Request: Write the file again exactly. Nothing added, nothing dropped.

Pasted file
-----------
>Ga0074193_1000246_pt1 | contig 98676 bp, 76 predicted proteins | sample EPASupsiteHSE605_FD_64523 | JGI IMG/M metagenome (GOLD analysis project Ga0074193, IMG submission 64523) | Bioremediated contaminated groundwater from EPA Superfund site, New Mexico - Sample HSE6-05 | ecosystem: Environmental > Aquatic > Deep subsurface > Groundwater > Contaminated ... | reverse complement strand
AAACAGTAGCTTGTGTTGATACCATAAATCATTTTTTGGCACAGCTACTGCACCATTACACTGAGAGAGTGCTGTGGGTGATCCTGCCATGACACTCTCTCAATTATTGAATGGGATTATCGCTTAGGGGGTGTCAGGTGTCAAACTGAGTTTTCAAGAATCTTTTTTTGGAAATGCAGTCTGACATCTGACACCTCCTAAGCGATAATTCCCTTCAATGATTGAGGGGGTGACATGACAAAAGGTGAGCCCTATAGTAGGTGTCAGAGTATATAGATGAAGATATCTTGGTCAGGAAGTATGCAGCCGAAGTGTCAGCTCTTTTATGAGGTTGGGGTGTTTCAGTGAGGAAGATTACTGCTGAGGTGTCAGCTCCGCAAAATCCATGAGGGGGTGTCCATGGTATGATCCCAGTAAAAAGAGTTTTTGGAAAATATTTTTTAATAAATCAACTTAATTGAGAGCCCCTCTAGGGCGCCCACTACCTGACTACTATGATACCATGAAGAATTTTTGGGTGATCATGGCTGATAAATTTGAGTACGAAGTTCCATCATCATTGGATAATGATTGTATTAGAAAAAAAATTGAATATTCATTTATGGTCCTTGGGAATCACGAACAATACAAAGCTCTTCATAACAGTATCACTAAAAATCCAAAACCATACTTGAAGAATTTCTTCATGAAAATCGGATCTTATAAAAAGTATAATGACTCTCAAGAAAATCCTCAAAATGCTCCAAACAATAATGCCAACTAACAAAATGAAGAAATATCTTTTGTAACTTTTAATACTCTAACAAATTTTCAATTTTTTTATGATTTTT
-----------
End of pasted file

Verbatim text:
>Ga0074193_1000246_pt1 | contig 98676 bp, 76 predicted proteins | sample EPASupsiteHSE605_FD_64523 | JGI IMG/M metagenome (GOLD analysis project Ga0074193, IMG submission 64523) | Bioremediated contaminated groundwater from EPA Superfund site, New Mexico - Sample HSE6-05 | ecosystem: Environmental > Aquatic > Deep subsurface > Groundwater > Contaminated ... | reverse complement strand
AAACAGTAGCTTGTGTTGATACCATAAATCATTTTTTGGCACAGCTACTGCACCATTACACTGAGAGAGTGCTGTGGGTGATCCTGCCATGACACTCTCTCAATTATTGAATGGGATTATCGCTTAGGGGGTGTCAGGTGTCAAACTGAGTTTTCAAGAATCTTTTTTTGGAAATGCAGTCTGACATCTGACACCTCCTAAGCGATAATTCCCTTCAATGATTGAGGGGGTGACATGACAAAAGGTGAGCCCTATAGTAGGTGTCAGAGTATATAGATGAAGATATCTTGGTCAGGAAGTATGCAGCCGAAGTGTCAGCTCTTTTATGAGGTTGGGGTGTTTCAGTGAGGAAGATTACTGCTGAGGTGTCAGCTCCGCAAAATCCATGAGGGGGTGTCCATGGTATGATCCCAGTAAAAAGAGTTTTTGGAAAATATTTTTTAATAAATCAACTTAATTGAGAGCCCCTCTAGGGCGCCCACTACCTGACTACTATGATACCATGAAGAATTTTTGGGTGATCATGGCTGATAAATTTGAGTACGAAGTTCCATCATCATTGGATAATGATTGTATTAGAAAAAAAATTGAATATTCATTTATGGTCCTTGGGAATCACGAACAATACAAAGCTCTTCATAACAGTATCACTAAAAATCCAAAACCATACTTGAAGAATTTCTTCATGAAAATCGGATCTTATAAAAAGTATAATGACTCTCAAGAAAATCCTCAAAATGCTCCAAACAATAATGCCAACTAACAAAATGAAGAAATATCTTTTGTAACTTTTAATACTCTAACAAATTTTCAATTTTTTTATGATTTTT